Saturday, August 21, 2010

Why greed is endless

There are no outstanding parliamentarians in India, but there is an Outstanding Parliamentarian Award, duly conferred by the President upon a handpicked MP. At last week’s award ceremony, Vice President Hamid Ansari spoke a few honest words. Lung power had replaced oratorical skills, he said, and discussions were drowned in noise and disruption. “It detracts from the dignity of Parliament and invites public scorn”.

This body of men and women whom the public of India scorns has now given unto themselves a three-fold increase in salary and allowances. They brayed for more: a five-fold increase. To describe them in English as a shameless lot will not bring out their despicableness in full. The Hindi term is slightly better: Besharam log.

It is so typical of the political class that Lalu Prasad Yadav should have been the most animated speaker demanding the pay hike. This is a man who not only got embroiled in serial misappropriation cases during his chief ministership in Bihar; he allowed kidnapping, especially of well-to-do doctors, to become the most paying industry in his state. He escaped from punishment only by bargaining with an amoral Congress. Last March, for example, he declared that he would not withdraw support from the Manmohan Singh Government over the Women’s Bill. As if on cue, the CBI took measures to neutralise a pending corruption case against him.

Whether the man is punished or allowed to escape, the people of this country have formed a clear opinion that he plundered everything he came across in his days of power. Why would such a man insist so loudly on a big pay increase? It must have something to do with the attitude of mind politicians develop after several years of looting and grabbing with immunity. When you can do such things and still get elected as a patriot, then you develop special complexes. You feel that you are elected because people admire even the way you plunder. Then plundering becomes an end in itself, a status symbol, a sign of your greatness. Once you are used to getting everything for nothing, there is no end to what you want. Greed feeds on itself.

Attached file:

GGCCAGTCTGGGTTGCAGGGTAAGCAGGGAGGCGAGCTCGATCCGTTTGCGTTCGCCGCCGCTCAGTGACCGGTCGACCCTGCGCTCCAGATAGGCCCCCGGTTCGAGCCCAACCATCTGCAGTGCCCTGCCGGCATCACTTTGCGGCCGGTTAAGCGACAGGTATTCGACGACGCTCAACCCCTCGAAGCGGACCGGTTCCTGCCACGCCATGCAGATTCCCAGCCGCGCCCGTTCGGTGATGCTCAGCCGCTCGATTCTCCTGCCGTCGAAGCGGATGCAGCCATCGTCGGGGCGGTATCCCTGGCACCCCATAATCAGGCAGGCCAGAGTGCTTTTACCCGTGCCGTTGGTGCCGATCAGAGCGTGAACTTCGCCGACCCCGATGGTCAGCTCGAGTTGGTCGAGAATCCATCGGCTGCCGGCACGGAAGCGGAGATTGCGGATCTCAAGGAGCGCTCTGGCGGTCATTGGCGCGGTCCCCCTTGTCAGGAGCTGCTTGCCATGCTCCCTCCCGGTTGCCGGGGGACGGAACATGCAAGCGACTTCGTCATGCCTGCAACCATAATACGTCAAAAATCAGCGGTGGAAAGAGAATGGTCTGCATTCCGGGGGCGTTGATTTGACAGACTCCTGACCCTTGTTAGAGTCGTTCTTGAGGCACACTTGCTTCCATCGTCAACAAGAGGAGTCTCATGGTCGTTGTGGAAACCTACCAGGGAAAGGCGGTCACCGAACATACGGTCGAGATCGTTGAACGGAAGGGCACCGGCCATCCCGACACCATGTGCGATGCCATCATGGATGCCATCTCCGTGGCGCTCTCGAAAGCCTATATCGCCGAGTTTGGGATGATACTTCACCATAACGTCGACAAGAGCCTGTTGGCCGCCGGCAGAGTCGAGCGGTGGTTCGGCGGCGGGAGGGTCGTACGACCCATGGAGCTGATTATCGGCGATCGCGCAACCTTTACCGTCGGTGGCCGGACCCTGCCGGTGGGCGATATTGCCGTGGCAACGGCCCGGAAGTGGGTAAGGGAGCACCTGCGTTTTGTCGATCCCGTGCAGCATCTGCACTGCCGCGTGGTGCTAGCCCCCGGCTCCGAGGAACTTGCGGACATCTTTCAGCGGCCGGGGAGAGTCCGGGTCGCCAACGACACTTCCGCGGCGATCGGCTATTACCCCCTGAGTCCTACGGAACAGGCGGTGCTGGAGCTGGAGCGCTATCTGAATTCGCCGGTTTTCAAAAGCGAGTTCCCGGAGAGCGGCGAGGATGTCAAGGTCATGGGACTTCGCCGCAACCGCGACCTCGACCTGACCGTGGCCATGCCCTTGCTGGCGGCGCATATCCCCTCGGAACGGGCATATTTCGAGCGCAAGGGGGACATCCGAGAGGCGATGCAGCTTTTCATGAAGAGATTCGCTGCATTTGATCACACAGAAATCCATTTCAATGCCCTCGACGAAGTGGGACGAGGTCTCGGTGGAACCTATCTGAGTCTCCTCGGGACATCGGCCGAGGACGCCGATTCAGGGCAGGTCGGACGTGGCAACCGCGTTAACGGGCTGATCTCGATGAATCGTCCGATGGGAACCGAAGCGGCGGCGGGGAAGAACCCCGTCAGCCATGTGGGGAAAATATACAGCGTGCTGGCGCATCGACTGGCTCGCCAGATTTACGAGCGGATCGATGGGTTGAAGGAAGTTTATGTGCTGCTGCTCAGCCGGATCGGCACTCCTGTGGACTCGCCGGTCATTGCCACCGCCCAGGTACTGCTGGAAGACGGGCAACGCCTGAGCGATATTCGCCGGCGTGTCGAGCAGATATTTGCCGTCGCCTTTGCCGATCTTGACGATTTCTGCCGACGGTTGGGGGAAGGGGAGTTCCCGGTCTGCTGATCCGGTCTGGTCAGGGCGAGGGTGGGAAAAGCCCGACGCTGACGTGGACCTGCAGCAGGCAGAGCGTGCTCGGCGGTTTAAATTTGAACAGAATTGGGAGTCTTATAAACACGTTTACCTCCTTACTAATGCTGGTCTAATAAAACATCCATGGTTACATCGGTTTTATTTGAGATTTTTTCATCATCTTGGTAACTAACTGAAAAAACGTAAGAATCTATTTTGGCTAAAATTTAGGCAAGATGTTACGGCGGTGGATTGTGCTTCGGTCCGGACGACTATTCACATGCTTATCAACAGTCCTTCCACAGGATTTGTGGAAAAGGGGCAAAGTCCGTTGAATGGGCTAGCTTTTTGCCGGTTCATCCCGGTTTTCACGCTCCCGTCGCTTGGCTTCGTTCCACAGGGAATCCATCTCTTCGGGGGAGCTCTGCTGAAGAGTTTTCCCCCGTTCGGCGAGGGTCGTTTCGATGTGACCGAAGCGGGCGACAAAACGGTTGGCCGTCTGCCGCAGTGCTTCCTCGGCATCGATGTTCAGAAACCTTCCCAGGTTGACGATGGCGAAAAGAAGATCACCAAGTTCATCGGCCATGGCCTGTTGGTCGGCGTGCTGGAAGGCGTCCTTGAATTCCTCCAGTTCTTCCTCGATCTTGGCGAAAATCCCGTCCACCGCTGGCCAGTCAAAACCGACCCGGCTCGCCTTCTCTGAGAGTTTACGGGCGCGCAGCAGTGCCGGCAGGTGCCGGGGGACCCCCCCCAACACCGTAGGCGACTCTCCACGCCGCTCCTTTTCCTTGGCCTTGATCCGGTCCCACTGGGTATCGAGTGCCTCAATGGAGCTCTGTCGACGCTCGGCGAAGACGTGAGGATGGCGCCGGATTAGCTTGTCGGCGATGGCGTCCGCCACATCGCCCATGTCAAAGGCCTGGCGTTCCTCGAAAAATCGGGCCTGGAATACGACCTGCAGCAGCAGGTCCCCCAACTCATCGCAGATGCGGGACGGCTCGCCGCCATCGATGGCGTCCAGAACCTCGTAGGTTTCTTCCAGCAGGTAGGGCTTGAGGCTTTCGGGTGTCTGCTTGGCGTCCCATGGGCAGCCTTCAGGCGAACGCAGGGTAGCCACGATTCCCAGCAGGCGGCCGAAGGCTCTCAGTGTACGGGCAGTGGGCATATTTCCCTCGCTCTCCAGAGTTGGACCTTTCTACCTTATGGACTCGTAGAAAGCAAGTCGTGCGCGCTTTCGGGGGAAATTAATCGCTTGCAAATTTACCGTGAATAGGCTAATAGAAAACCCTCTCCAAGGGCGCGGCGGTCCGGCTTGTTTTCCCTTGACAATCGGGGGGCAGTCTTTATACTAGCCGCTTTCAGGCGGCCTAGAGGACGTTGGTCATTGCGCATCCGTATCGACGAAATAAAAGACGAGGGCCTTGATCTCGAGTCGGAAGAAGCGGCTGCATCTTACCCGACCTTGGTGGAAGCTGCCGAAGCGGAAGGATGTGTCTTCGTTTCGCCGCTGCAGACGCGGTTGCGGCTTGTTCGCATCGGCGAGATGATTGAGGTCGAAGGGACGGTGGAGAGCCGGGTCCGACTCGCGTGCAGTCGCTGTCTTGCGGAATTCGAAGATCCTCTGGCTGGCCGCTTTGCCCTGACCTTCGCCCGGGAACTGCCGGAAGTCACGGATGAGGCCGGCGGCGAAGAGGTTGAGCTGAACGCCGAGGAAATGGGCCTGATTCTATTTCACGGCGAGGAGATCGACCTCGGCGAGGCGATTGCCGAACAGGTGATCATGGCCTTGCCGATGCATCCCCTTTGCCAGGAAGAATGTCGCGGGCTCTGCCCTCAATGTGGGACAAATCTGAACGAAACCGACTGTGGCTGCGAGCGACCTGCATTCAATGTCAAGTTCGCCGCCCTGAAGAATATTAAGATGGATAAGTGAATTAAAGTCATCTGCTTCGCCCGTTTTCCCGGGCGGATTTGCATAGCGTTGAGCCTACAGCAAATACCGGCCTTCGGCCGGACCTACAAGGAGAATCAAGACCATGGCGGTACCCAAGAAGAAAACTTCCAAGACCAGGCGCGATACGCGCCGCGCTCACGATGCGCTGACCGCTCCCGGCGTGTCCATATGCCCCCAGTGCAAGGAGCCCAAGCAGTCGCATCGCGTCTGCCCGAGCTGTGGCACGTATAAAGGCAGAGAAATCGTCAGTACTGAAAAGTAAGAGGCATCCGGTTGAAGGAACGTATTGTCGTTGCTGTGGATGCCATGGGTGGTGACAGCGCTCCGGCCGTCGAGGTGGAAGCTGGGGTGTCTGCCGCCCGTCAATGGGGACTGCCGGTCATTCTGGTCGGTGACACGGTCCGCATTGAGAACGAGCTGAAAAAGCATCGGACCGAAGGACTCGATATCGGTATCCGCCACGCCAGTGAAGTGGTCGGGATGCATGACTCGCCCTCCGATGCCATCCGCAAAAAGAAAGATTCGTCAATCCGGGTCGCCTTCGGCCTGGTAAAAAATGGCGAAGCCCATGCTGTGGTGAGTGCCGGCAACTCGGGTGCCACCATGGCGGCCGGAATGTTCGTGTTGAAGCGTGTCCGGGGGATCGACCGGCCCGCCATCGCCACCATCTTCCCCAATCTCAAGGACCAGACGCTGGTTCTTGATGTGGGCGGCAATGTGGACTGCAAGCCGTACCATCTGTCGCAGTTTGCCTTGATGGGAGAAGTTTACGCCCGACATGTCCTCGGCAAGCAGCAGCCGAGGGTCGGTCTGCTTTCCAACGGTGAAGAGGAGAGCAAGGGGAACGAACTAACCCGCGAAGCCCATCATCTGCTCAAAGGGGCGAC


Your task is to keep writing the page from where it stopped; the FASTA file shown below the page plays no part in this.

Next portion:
More pathetic was the argument proferred by Commerce Minister Anand Sharma, another vociferous supporter of the pay increase. He said a substantial hike would attract a better quality of persons to politics. So puerile was this argument that the usually genteel Manmohan Singh had to put him down by asking him to be brief.

No salary is going to attract a “better quality” of citizens if Parliament remains a mockery of the system where members take bribe for raising questions, and use diplomatic passports to smuggle a lady or two to Canada. As many as 120 MPs out of 543 in the 2004 Lok Sabha had criminal cases against them, according to the Association for Democratic Reform. Former Jharkhand Chief Minister Madhu Koda today goes to Parliament from his cell in Tihar Jail. That he will now get a triple salary increase is an insult to the people of India.

This kind of situation will not change as long as the politicians have the power to form their own rules. That is what Andre Marlaux called “politicians’ politics” as distinct from “people’s politics”. What we need is, first, outside mechanisms like an independent Pay Commission to take decisions on pay and allowances and, secondly, mandatory termination of membership when criminal misconduct is proved. The money-for-questions MPs were only admonished, so there are perhaps others who still do it.

What is required is not an increase in the emoluments of MPs, but something the other way round. When MPs cause disorder and force the House to be adjourned, let them refund their new daily allowance of Rs 2000. (Or is it 10,000? Perhaps 20,000 a day?). Hit them where it hurts, then even Lalu Prasad may behave like a good citizen.